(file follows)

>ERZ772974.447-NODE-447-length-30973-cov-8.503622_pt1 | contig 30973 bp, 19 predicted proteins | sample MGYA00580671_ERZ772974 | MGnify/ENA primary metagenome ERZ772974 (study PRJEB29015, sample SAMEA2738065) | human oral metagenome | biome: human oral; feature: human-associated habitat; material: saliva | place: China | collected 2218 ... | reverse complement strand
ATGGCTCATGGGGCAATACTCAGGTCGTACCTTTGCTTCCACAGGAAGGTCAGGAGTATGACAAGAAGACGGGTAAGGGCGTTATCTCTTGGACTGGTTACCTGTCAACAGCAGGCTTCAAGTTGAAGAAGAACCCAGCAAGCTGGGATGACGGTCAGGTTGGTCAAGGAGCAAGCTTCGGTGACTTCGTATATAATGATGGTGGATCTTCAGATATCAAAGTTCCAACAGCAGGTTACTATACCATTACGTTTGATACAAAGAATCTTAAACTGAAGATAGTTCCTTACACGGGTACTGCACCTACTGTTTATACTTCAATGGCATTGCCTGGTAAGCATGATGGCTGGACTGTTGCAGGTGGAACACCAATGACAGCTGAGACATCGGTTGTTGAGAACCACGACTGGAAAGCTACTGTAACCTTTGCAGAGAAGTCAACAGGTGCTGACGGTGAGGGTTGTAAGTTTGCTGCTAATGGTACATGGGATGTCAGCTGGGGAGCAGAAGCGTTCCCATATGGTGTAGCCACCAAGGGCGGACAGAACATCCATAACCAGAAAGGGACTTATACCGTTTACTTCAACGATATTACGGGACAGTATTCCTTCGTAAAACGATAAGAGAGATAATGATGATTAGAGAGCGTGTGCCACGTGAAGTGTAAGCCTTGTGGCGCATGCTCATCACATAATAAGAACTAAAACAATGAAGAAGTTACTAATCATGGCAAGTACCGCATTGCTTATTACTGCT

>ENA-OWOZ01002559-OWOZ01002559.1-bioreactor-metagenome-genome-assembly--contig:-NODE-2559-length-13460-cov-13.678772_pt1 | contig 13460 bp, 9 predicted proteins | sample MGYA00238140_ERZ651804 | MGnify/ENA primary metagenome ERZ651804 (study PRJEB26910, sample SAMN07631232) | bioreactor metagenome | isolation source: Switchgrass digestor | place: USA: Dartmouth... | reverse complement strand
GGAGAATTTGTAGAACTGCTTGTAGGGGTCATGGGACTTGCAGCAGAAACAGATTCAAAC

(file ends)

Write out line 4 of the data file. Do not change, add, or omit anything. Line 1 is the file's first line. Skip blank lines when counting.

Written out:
GGAGAATTTGTAGAACTGCTTGTAGGGGTCATGGGACTTGCAGCAGAAACAGATTCAAAC